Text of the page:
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  Forced marriages law considered
Updated 27 October 2004, 15.18
The government wants an end to forced marriages
People who force others to get married could be breaking the law soon as part of new plans to make it a crime.

Thousands of young people, mainly Asians, have marriages arranged, but these aren't the same as forced ones.

In arranged marriages people can choose whether to go ahead with it or not, but in forced marriages they are made to do it even if they don't want to.

The government wants these forced marriages stopped and thinks making them a crime could help.

At the moment it's not against the law to force someone to get married, although people who do it can be charged with other offences like kidnapping.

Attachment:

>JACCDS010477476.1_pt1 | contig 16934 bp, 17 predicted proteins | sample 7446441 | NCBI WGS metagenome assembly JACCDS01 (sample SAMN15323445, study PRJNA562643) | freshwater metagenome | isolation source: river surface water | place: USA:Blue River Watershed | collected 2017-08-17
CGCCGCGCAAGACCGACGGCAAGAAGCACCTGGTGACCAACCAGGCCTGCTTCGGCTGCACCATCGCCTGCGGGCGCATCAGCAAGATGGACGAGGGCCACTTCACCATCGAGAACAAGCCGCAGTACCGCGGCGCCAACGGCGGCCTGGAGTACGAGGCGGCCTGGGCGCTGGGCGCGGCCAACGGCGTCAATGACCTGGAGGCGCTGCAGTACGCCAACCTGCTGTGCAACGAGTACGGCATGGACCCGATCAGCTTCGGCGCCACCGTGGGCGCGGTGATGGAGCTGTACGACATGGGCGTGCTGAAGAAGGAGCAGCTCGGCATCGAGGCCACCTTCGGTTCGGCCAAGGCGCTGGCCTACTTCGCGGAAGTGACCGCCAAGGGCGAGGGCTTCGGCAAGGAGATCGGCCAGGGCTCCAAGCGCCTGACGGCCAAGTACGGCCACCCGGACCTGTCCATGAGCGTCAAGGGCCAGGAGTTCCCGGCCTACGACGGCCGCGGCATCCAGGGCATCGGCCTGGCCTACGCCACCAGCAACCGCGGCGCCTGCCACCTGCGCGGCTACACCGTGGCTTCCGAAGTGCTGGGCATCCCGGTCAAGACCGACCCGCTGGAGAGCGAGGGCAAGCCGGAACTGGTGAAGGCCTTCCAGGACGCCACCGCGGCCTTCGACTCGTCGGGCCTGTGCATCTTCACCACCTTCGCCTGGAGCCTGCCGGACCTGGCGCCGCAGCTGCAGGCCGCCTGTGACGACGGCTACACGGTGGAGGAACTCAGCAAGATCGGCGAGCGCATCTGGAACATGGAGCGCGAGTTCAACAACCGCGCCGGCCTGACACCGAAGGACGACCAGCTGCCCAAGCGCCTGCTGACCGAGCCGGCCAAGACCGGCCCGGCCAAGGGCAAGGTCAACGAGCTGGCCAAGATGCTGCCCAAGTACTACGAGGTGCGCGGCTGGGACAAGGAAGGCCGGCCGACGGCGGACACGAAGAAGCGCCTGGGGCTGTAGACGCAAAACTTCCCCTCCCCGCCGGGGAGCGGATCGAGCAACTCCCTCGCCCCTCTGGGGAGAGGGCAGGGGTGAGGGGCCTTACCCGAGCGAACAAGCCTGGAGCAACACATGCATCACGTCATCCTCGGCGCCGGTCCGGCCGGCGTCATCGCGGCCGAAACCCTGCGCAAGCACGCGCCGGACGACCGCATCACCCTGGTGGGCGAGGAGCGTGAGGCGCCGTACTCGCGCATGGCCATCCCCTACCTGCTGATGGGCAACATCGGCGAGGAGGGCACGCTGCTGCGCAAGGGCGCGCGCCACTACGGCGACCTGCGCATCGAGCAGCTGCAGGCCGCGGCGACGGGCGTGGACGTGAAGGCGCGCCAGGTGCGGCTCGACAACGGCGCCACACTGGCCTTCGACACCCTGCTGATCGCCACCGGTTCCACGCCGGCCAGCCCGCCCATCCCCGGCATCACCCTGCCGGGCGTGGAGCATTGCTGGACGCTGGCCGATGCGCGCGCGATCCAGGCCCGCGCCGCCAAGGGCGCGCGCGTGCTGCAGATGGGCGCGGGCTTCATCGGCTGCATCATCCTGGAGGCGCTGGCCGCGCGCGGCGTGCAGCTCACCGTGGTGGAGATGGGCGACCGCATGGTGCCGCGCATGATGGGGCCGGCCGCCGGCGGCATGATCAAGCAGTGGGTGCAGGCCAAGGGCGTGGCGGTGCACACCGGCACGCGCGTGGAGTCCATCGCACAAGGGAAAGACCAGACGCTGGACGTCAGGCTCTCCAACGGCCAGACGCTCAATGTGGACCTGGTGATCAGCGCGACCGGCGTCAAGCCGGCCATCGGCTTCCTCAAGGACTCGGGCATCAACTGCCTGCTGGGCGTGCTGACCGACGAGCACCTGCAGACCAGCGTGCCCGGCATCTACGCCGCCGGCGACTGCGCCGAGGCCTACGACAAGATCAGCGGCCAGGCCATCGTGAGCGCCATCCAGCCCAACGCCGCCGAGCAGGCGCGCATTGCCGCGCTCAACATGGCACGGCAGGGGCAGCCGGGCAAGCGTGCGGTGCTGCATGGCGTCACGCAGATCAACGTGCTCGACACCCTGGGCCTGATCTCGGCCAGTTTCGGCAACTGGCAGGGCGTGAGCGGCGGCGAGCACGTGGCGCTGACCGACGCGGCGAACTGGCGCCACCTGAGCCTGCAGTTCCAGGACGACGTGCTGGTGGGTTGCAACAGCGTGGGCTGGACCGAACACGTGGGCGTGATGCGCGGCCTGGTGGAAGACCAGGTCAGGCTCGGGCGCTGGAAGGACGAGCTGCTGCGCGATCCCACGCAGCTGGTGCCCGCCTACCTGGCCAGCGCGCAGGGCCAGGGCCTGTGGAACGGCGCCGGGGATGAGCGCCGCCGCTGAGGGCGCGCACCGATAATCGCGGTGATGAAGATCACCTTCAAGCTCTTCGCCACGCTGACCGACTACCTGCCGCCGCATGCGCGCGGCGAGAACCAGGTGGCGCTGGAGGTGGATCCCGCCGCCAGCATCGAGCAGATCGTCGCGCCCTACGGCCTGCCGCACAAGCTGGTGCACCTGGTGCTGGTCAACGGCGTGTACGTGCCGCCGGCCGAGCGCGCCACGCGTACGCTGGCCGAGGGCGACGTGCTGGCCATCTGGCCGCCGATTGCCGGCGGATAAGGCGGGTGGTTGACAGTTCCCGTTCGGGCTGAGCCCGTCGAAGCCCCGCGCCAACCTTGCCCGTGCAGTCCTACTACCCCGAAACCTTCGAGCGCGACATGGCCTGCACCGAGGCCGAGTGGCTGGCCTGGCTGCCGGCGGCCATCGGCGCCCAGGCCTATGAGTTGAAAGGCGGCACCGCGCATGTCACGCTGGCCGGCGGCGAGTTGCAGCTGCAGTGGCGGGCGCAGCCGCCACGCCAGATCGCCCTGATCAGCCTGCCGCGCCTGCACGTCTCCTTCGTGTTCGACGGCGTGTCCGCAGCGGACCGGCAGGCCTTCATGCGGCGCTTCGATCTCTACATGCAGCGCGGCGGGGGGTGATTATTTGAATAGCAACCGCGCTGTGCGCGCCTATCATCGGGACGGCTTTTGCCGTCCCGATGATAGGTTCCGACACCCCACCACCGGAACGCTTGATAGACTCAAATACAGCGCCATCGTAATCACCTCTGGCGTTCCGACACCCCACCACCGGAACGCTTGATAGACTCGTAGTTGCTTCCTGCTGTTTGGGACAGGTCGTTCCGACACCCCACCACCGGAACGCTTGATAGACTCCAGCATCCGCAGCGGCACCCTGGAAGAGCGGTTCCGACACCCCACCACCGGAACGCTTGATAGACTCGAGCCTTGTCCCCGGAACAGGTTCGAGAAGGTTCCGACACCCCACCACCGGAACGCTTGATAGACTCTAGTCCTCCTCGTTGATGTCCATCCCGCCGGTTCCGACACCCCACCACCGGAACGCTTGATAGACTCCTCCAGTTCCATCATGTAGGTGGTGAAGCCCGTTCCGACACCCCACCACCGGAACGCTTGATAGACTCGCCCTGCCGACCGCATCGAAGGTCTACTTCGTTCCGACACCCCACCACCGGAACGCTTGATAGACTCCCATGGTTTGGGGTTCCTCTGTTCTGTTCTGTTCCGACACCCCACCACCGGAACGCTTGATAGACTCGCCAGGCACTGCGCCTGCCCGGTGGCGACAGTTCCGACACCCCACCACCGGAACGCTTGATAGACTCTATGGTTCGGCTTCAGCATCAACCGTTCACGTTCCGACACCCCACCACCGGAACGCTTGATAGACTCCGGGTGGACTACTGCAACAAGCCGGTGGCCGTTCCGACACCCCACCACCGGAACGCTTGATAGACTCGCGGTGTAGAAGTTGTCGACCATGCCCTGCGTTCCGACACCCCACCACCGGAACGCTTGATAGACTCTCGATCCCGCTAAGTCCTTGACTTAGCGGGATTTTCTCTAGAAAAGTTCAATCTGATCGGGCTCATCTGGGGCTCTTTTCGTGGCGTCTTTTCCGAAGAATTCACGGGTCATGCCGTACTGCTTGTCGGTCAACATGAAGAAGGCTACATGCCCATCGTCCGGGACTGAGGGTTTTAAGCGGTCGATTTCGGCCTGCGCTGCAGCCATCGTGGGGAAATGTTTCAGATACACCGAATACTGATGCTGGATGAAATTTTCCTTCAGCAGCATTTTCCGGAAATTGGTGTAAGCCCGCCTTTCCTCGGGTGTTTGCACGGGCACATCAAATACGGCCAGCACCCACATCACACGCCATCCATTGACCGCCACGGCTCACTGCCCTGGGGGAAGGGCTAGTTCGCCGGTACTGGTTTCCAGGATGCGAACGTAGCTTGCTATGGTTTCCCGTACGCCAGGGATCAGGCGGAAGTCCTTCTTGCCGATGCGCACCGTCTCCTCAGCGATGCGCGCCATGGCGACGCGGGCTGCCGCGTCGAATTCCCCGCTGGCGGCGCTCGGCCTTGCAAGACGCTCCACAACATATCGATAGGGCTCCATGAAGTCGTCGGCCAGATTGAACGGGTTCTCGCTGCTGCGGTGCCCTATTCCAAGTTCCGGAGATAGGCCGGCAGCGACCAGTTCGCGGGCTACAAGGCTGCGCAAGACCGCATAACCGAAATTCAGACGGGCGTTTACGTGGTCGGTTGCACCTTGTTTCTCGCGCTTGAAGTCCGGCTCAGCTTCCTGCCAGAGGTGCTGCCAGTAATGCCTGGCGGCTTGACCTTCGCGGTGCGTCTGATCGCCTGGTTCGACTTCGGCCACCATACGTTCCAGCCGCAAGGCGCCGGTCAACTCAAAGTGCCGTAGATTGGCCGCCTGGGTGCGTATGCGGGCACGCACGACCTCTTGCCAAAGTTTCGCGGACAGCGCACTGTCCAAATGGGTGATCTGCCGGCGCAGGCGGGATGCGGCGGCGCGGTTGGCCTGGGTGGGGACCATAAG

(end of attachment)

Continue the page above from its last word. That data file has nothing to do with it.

In the 12 months leading up to April this year there were around 300 suspected cases of forced marriage.

About 200 people were rescued, given somewhere else to live or were brought back to the UK if they had been taken out of the country.

Most of the cases involved young women, and sometimes girls as young as 13, but experts think up to 15% of cases may involve men marrying who don't want to.

Newsround will be showing a special report on this issue on Monday, 8 November.

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